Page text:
Multi award-winning British children’s author and illustrator Sally Gardner’s books, including Maggot Moon, Tinder, and I, Corriander which have been translated into more than 22 languages.
Deemed unteachable at school, and later diagnosed with dyslexia, Sally started in costume design and illustration before deciding to write for children full time. Young adult writer Anna Mackenzie talks with her about alternate histories, time travel, magic and collecting words.
She describes starting to write 'Maggot Moon' after trying an 'Astronaut diet' (a diet where you only eat astronaut food) and how she created the main character within the story who is a dyslexic boy called Standish Treadwell, Gardner says she used heavy imagery to express how he's dyslexic rather than using bad spelling.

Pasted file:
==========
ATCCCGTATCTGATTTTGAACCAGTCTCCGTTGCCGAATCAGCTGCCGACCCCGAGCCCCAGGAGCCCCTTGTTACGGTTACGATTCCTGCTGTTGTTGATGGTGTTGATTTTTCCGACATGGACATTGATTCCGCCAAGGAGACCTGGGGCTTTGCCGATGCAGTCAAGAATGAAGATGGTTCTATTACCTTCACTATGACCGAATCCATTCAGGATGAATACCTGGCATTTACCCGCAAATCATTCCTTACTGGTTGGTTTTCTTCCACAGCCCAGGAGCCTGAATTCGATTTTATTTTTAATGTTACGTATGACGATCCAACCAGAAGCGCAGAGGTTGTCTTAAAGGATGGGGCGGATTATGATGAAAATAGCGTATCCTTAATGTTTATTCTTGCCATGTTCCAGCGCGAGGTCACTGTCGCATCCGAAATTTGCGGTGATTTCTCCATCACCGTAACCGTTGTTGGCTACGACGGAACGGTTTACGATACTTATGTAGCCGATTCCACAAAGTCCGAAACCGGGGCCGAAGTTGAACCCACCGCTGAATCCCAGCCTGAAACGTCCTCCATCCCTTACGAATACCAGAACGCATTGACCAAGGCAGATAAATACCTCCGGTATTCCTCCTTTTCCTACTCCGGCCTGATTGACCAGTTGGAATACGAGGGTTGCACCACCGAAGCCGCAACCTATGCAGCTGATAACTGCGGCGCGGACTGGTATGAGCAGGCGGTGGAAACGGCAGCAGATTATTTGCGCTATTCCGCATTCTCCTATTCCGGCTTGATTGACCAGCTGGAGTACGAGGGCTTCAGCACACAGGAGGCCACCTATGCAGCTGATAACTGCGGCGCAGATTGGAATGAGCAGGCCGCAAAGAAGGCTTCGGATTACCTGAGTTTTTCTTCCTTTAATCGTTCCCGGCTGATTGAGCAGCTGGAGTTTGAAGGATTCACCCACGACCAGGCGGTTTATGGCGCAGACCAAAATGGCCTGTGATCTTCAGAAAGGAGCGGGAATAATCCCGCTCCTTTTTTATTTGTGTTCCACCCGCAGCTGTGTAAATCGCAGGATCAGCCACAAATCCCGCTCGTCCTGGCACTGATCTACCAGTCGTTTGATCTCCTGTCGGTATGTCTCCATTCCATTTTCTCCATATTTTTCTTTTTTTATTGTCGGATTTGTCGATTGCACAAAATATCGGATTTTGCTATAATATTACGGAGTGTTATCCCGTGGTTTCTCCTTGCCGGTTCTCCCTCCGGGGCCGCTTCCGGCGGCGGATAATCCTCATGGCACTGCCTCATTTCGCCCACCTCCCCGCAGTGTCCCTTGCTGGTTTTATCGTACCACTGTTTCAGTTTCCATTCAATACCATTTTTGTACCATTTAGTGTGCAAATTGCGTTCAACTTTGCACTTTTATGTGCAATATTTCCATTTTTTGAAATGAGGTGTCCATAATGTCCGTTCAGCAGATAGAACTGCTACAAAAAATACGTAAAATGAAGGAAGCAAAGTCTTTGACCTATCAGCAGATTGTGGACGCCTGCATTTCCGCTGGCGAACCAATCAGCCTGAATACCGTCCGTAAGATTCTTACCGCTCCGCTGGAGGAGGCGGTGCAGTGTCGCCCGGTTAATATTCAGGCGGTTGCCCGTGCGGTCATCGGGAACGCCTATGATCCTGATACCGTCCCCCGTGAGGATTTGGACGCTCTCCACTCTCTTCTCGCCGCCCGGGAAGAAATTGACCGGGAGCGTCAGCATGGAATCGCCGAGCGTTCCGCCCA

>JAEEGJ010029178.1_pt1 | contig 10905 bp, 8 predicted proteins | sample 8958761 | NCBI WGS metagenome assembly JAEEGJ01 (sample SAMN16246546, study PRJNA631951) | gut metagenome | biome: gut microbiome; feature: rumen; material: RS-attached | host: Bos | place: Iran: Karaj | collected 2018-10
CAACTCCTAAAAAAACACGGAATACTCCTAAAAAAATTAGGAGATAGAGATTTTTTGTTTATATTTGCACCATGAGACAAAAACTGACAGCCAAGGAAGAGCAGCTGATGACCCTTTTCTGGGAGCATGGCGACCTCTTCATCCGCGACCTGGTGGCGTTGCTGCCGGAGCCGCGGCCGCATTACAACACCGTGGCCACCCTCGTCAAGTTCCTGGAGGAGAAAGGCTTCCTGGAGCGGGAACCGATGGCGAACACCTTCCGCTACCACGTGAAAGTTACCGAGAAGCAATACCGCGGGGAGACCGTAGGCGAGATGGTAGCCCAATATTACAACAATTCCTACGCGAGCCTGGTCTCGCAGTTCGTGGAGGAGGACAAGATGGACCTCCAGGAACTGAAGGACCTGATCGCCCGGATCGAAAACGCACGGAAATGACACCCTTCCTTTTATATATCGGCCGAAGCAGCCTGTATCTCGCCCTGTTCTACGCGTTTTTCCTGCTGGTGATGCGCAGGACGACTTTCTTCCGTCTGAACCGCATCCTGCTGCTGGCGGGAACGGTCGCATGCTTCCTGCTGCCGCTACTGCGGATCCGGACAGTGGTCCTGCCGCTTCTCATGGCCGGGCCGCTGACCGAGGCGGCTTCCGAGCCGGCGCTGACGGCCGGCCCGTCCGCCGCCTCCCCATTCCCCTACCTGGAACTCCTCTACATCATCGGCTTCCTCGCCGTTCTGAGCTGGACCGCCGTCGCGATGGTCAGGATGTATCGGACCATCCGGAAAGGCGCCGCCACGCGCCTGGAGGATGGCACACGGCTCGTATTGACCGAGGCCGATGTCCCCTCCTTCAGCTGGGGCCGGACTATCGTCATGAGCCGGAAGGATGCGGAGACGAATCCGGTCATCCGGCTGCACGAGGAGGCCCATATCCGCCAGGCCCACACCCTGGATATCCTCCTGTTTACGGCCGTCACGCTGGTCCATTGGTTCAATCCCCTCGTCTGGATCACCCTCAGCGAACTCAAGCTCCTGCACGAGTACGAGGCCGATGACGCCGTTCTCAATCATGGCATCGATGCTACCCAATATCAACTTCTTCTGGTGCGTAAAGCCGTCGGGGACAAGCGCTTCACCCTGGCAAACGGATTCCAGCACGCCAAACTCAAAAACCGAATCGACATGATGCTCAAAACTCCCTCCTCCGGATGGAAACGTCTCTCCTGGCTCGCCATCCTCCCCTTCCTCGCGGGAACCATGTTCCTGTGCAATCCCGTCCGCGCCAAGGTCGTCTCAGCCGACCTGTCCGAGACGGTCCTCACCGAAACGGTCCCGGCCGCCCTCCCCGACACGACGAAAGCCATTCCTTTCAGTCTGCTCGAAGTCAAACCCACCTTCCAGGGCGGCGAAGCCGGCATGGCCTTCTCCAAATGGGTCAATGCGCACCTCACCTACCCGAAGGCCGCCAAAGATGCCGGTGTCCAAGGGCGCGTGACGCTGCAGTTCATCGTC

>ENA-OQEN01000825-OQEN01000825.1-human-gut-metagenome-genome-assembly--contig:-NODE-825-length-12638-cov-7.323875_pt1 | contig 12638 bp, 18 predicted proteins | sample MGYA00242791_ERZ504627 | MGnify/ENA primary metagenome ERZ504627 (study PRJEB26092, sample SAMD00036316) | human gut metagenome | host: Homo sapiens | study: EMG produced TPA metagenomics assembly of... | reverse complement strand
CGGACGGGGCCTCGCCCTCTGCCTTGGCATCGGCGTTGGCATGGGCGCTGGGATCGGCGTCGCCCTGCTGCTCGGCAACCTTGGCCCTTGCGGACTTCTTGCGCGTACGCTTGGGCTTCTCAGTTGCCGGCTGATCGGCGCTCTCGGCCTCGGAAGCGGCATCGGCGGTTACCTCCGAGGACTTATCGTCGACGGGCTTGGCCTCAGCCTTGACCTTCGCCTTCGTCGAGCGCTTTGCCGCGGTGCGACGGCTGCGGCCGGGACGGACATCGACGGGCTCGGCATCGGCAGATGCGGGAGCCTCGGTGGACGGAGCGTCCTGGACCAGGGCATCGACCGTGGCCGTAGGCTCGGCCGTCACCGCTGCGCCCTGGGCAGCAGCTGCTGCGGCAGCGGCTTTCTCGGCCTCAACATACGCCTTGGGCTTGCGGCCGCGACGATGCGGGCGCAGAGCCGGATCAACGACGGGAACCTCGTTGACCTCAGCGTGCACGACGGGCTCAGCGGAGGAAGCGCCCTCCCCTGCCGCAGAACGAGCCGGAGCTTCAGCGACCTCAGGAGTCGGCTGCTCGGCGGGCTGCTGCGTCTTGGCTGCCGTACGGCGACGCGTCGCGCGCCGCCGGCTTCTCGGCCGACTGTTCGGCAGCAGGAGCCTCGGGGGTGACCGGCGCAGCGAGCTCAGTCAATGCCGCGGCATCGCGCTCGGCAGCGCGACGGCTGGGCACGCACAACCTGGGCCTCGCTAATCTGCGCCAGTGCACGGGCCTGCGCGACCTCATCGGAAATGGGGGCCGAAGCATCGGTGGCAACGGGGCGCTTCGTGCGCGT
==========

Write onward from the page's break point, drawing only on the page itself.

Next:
Gardner also talks about having a moral core within her books.
Can we go to the 'selfie' the 'selfie' sums up this whole generation 'look me, me ,me, me against this background, what about me? it's me who matters most' I got to thinking about men in the first world war who were 21 who never got to be 'me' who never got to be anything, and the bravery, and actually in the end i thought about love and people sacrificing themselves for love and in the end i believe that is the truth of us not the 'me, me, me' and the 'selfie' and so i wanted to do that.
She also explains why she makes her chapters so short, and has a delightful question and answer session with the audience.